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Rambam says that one who does not believe even one of the 13 principles of faith does not get into Olam HaBa.

Here is my question: The same Rambam spoke about the concept of a Tinok shenishba bein hanachrim; supposedly this person is forgiven for not following the halacha. Supposing that person knows a lot of Jewish opinions (including Karaite and Christian opinions) and a lot about Torah, etc. and keeps studying them, but they continue to sin because it's convenient to remain as they are and they don't have enough evidence to change their whole lifestyle. Is there a chance they have stopped having the status of Tinok shenishba bein hanachrim and risk becoming an apikoros or kofer? Do they still get forgiven and admitted into Olam HaBa?

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The Rambam apparently believes that the tinoq shenishba is defined by the attitude he/she was raised with toward Torah, not only their ignorance of it. And so even after learning Torah, as long as his motivation was at least founded on the initial bias against believing its truth or applicability, the tinoq shenishba is not held to account.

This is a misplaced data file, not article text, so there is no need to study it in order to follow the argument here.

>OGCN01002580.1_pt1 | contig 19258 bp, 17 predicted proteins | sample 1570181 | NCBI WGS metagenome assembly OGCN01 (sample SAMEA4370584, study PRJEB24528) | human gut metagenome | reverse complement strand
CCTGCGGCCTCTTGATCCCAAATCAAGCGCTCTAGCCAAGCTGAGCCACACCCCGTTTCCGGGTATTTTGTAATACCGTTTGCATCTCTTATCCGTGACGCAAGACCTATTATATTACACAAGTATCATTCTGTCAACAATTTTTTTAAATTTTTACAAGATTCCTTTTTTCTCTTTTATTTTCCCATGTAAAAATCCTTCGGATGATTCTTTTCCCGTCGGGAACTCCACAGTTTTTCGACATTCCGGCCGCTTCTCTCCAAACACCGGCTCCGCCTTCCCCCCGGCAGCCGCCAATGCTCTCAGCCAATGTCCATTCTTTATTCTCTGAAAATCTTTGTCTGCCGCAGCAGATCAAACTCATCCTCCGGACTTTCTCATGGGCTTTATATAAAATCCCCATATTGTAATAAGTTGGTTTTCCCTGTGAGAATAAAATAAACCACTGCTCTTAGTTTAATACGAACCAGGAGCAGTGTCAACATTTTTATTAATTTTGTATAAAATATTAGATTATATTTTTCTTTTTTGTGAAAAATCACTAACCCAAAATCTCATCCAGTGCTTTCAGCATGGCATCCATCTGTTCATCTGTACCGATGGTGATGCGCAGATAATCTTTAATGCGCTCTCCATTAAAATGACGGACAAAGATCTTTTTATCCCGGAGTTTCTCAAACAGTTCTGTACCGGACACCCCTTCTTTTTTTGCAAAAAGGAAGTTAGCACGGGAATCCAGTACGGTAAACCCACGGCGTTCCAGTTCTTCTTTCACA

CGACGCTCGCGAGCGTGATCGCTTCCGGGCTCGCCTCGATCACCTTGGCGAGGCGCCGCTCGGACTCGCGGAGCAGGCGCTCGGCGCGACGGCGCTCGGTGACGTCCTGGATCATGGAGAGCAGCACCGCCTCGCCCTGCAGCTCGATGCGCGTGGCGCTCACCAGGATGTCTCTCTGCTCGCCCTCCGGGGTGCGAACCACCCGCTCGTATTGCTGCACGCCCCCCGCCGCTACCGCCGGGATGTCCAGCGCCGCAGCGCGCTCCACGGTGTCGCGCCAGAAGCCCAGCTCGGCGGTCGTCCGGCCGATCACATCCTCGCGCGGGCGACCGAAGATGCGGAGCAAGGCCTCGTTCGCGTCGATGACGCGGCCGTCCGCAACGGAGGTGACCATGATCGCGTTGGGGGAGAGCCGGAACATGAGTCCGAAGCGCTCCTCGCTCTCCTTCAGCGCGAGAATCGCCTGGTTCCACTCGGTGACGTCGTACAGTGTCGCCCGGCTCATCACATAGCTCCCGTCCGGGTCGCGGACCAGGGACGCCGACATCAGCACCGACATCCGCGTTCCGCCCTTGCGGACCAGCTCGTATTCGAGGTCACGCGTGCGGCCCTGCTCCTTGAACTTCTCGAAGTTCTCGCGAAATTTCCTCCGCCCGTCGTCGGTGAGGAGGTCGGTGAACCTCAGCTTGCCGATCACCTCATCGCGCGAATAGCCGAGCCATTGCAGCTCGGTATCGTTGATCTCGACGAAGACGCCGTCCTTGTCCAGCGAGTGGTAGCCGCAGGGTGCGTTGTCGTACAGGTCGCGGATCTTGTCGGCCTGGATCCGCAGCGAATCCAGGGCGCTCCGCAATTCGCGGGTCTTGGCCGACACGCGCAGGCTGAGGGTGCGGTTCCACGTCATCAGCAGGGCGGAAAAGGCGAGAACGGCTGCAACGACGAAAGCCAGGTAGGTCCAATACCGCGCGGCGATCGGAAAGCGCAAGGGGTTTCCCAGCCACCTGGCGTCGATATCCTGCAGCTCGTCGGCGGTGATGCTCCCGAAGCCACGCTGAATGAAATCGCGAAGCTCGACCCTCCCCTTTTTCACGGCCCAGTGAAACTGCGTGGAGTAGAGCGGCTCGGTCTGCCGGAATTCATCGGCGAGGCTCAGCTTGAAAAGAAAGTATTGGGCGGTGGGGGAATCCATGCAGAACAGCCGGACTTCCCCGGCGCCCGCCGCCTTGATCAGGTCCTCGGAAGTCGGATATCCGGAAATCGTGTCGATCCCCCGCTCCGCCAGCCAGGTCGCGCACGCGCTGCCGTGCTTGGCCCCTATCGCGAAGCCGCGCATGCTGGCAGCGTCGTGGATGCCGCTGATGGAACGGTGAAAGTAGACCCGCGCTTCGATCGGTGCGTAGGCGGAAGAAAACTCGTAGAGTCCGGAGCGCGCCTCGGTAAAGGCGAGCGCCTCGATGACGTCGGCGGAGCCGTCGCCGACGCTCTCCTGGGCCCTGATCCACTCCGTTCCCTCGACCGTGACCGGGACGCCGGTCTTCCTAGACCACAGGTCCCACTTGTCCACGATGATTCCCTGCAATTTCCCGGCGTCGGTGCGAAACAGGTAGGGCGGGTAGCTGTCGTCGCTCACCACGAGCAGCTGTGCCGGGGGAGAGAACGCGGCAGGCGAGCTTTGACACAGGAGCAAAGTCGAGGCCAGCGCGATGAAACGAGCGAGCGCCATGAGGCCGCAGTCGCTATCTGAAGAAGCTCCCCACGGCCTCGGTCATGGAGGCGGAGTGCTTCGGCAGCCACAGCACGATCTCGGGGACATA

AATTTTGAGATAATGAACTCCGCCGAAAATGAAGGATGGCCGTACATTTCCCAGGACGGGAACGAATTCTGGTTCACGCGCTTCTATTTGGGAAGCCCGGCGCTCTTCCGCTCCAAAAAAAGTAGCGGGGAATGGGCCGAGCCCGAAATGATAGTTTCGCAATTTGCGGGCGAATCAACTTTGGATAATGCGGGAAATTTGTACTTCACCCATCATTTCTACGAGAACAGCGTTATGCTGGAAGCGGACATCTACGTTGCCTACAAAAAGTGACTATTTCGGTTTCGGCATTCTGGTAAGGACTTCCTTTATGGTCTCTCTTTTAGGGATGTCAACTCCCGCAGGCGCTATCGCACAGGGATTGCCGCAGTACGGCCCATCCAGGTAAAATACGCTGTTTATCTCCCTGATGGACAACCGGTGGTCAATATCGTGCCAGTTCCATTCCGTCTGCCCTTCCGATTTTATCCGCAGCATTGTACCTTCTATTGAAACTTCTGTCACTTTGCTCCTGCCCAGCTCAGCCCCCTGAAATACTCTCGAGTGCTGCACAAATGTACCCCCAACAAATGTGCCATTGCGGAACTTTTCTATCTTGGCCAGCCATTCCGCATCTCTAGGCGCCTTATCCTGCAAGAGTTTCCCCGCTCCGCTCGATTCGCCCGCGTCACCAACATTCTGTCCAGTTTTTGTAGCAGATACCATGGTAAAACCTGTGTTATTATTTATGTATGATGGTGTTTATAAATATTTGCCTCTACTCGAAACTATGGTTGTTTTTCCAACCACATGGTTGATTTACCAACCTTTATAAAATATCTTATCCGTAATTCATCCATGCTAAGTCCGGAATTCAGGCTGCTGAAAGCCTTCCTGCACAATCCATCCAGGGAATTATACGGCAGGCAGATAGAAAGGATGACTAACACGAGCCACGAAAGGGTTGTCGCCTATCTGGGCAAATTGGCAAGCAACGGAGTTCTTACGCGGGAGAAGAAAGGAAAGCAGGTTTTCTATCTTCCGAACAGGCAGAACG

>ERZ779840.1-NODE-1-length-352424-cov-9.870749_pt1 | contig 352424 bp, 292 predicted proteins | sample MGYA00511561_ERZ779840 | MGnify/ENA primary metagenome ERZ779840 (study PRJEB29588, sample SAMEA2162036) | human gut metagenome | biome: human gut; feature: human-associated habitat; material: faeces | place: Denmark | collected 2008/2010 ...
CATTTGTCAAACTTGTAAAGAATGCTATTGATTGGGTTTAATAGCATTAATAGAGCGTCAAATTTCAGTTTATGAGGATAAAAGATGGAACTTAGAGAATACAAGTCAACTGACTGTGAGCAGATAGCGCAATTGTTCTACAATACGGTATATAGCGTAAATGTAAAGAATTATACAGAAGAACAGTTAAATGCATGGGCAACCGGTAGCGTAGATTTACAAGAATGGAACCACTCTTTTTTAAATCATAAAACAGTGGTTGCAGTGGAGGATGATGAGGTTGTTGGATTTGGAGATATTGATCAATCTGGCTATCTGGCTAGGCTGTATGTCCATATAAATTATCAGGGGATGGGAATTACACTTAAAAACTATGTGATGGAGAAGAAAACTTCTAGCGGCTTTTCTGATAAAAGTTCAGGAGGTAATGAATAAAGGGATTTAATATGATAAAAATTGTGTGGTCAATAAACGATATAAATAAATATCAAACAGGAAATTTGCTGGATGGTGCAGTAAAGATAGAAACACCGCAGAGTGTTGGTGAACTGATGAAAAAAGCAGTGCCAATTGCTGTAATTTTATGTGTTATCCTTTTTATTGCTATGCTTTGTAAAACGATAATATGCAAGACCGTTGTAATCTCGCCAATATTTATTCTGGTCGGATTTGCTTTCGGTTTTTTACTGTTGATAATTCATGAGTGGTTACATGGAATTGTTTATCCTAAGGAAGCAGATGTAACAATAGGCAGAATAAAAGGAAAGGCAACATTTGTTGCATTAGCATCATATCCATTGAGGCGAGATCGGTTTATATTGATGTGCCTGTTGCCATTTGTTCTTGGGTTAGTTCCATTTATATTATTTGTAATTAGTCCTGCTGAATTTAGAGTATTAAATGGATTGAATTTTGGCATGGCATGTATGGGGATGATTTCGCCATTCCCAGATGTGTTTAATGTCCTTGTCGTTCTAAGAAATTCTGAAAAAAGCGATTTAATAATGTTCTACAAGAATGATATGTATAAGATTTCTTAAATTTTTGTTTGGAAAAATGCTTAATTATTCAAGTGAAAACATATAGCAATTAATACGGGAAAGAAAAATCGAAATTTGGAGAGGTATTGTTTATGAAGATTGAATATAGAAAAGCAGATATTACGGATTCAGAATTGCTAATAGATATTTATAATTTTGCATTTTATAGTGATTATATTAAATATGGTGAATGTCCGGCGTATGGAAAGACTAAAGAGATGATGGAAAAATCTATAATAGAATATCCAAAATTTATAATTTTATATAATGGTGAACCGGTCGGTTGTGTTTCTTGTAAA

To quote the Rambam's Code, Hilkhos Mamrim 3:1-3 (emphasis mine, tr. R' Zvi Lampel):

בַּמֶּה דְּבָרִים אֲמוּרִים בְּאִישׁ שֶׁכָּפַר בַּתּוֹרָה שֶׁבְּעַל פֶּה בְּמַחֲשַׁבְתּוֹ וּבִדְבָרִים שֶׁנִּרְאוּ לוֹ. וְהָלַךְ אַחַר דַּעְתּוֹ הַקַּלָּה וְאַחַר שְׁרִירוּת לִבּוֹ וְכוֹפֵר בַּתּוֹרָה שֶׁבְּעַל פֶּה תְּחִלָּה כְּצָדוֹק וּבַיְתּוֹס וְכֵן כָּל הַתּוֹעִים אַחֲרָיו. אֲבָל בְּנֵי הַתּוֹעִים הָאֵלֶּה וּבְנֵי בְּנֵיהֶם שֶׁהִדִּיחוּ אוֹתָם אֲבוֹתָם וְנוֹלְדוּ בֵּין הַקָּרָאִים וְגִדְּלוּ אוֹתָם עַל דַּעְתָּם. הֲרֵי הוּא כְּתִינוֹק שֶׁנִּשְׁבָּה בֵּינֵיהֶם וְגִדְּלוּהוּ וְאֵינוֹ זָרִיז לֶאֱחֹז בְּדַרְכֵי הַמִּצְוֹת שֶׁהֲרֵי הוּא כְּאָנוּס וְאַף עַל פִּי שֶׁשָּׁמַע אַחַר כָּךְ [שֶׁהוּא יְהוּדִי וְרָאָה הַיְהוּדִים וְדָתָם הֲרֵי הוּא כְּאָנוּס שֶׁהֲרֵי גִּדְּלוּהוּ עַל טָעוּתָם] כָּךְ אֵלּוּ שֶׁאָמַרְנוּ הָאוֹחֲזִים בְּדַרְכֵי אֲבוֹתָם הַקָּרָאִים שֶׁטָּעוּ. לְפִיכָךְ רָאוּי לְהַחְזִירָן בִּתְשׁוּבָה וּלְמָשְׁכָם בְּדִבְרֵי שָׁלוֹם עַד שֶׁיַּחְזְרוּ לְאֵיתָן הַתּוֹרָה: